Booth Babes, Beer, And A Rockin’ Good Time
February, 2006 | by John Siebenthalerprofessional marketing and communications
accessory mounting platforms
GPS now available in U.S.
new EXO 200 helmet
Mirror, Mirror, On The Wall
(INDIANAPOLIS, IN) Thanks to the thief who stole my camera from the last booth on the last day an hour before catching my ride to the airport, no event pix this year. More’s the pity, because this year saw a quantum outlay in effort and expenditure as exhibitors seriously amped up their marketing presence.
Instead, the focus is on flavor and nuance as opposed to the really great looking women, over-the-top displays, and cutting edge new technology that was lost in the form of a flash card sauntering down the isle inside a past prime Canon Powershot A70.
The 38th annual Dealernews Dealer Expo lifted off Saturday, February 18th, from the Indiana Convention Center and RCA (news on that later this year) Dome, as it has for the past nine years since sidestepping 96 miles from its former Cincinnati outpost.
Nature Abhors A Vacum Ever since that move, turmoil has more or less been the byword as the (domestic) V-Twin crowd jostled and lobbied for a show within a show before pitching a Cincy tent of their own six years ago. For now, that show’s succeeded in siphoning off nearly the entire segment dedicated to Harley and American other brands.
It hasn’t been seamless, but this year, for the first time since the post-exodus Sturm und Drang began, everything felt right. The tension marking previous years finally seems to have been laid to rest. As a result, the number of pure V-Twin entrants could be counted on, well, one hand, or so it seemed. There was Tedd’s, and Axtell, and…
Who gets the short end of this bifurcation? The small, independent dealer who can’t make Cincy and Indy and Daytona within a month. And the equally disadvantaged small, independent manufacturer, who likewise can’t make Cincy and Indy and perhaps Daytona within a month.
But to miss Indy is to miss a huge segment of the powersports aftermarket and the goods they bring to the show that might just make the difference between some and enough profit.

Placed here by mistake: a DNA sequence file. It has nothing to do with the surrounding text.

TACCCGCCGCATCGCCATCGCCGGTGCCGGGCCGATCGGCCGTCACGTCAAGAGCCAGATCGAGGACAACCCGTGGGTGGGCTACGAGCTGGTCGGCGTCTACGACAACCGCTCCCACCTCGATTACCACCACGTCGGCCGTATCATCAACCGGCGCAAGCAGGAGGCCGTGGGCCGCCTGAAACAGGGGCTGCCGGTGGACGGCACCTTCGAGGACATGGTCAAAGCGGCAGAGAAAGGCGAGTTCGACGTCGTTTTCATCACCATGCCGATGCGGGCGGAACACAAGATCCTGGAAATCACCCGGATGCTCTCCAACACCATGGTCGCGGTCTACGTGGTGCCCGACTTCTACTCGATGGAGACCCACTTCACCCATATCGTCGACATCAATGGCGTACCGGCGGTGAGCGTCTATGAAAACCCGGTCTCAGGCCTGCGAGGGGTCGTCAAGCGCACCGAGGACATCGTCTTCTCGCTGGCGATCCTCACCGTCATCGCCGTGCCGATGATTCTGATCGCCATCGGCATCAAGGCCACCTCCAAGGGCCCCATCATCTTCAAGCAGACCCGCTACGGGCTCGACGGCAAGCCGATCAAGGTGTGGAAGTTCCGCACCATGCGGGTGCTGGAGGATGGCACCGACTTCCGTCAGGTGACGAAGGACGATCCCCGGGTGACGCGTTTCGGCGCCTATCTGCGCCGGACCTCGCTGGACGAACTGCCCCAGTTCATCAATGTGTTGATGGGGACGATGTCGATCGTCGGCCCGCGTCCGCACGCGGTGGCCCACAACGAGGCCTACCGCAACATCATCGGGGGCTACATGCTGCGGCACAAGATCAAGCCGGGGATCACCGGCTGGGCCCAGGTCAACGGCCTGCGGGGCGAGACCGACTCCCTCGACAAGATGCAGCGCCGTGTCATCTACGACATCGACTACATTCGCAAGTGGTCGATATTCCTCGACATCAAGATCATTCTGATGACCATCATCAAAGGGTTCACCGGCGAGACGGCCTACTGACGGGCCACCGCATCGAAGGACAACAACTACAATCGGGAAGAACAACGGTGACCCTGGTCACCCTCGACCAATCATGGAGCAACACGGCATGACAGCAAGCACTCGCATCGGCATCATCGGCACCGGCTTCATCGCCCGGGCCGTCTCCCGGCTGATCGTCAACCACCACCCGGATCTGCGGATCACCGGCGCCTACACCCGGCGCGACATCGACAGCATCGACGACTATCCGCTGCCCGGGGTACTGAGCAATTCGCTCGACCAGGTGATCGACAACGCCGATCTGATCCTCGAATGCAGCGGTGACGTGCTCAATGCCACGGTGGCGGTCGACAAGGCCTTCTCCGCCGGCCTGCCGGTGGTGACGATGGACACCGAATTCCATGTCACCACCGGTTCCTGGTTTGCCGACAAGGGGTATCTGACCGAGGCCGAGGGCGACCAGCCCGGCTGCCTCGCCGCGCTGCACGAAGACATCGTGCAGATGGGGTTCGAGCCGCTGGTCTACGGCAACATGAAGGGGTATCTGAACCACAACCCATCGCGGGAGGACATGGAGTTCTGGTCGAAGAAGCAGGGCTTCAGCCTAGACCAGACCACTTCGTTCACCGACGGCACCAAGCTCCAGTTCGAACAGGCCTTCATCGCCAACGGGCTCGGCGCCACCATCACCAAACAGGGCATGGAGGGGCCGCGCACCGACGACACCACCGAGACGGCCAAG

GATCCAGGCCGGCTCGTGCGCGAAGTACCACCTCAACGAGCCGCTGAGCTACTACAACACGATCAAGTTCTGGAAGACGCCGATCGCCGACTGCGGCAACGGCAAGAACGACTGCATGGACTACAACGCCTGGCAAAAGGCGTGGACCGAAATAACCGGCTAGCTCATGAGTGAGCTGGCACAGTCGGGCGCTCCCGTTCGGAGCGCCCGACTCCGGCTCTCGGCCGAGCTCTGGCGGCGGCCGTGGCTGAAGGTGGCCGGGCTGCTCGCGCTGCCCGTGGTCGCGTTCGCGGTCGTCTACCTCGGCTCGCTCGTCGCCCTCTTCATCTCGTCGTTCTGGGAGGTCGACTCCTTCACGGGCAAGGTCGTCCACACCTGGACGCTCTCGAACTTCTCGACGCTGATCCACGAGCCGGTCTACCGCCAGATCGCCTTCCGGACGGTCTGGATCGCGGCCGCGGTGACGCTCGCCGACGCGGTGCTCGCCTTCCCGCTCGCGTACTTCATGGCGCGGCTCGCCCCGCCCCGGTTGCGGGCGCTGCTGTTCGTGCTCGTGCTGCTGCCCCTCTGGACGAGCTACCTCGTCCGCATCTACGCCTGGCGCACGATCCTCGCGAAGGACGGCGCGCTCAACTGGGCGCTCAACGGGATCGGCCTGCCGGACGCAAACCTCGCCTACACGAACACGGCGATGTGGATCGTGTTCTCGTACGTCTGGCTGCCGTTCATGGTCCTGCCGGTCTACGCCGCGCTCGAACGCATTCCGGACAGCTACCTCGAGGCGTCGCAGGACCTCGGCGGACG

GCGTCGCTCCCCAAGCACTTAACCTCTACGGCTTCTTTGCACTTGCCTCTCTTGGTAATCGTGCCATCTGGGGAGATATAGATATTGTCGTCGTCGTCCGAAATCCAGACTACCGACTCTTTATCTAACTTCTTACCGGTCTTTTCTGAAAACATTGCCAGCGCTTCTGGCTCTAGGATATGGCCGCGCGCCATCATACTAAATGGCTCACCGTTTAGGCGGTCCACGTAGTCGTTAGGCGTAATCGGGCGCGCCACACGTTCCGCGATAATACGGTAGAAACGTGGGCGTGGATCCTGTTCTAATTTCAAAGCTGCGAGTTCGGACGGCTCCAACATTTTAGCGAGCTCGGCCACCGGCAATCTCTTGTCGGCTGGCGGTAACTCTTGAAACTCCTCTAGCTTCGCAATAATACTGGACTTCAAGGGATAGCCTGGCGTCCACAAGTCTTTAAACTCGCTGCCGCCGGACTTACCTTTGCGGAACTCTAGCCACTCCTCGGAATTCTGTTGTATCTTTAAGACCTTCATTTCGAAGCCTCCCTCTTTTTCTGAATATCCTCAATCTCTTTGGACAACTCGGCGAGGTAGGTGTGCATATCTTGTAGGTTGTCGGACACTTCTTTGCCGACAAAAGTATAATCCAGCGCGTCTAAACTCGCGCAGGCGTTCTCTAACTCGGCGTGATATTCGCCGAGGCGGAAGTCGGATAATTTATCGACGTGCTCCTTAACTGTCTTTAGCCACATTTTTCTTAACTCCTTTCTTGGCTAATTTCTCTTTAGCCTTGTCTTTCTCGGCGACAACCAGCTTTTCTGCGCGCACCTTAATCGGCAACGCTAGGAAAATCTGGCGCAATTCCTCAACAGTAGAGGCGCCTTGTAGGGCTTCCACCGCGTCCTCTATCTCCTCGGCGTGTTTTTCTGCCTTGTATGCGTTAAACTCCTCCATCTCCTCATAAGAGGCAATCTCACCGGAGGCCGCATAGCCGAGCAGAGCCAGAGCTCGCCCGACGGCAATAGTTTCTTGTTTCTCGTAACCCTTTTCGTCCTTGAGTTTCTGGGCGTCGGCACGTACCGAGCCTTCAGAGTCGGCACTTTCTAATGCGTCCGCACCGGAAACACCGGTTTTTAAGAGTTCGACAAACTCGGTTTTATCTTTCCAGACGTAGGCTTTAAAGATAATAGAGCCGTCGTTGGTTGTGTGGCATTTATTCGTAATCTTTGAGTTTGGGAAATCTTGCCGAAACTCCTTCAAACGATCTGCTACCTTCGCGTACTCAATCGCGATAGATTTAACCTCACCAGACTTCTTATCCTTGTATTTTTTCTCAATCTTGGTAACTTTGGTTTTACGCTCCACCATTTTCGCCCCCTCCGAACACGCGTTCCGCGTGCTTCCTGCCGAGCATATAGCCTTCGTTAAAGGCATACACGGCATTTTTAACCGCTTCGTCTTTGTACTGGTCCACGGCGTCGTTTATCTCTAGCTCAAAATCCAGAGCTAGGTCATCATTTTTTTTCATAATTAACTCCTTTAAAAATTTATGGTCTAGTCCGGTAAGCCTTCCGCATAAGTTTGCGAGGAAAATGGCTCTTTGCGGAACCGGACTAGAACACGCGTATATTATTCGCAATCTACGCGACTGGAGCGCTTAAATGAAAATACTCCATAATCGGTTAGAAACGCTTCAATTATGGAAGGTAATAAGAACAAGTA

We’re Definitely Getting Younger Then there’s the increasingly obvious issue of demographics. Even the most casual observer can’t help but notice the age profiles of the attendees. This may be controversial, it’s definitely subjective, but it’s inescapable; the V-Twin aftermarket segment’s aging, the gap is striking, concern is building, and no one at this point seems to know what or how to stay the trend.
It’s fair to say that of the two events, Indy represents the youth market and with it, the potential high ground for the future.
Despite aberrations like American Chopper, growth in new bike sales, referred to by Cycle World publisher Larry Little in comments delivered to industry leaders Saturday night, shows that purchases in the past three years (3-mil plus) surpassed the new registration total of the previous decade (3-mil plus.) That is, to quote Mr. Little, “…an amazing statistic.”
Call it a wild hunch, but those numbers are driven by consumers who aren’t the least bit interested in the ramifications of Medicare Part D as it may affect their personal lives over the next few years. And it’s more than a hunch that the gender, age, and background cross-pollination that formerly existed between the markets has disappeared.
Is it possible that, by enthusiastically putting so much distance between themselves and the much broader powersports market in general, the V-Twin segment’s unintentionally cast themselves adrift on an ice floe of their own making?
artist’s rendering courtesy Scorpion EXO
In that category, my vote for Best of the Bunch unequivocally goes to the arachnid-in-chief, Eric Anderson, and his ultra-smooth crew of demo experts and order takers.
Fresh from last year’s decidely edgy Scorpion Lounge extravaganza, Eric thought what was needed for ’06 was a mall approach, and went about transforming the former Green Zone (bad word association) into a very comfortable, buyer-friendly open space of hands-on product features, rows of user-participation merchandise, and a petting zoo. Yeah, that’s right: guess the genus, avoid getting stung. In short, he owned the space.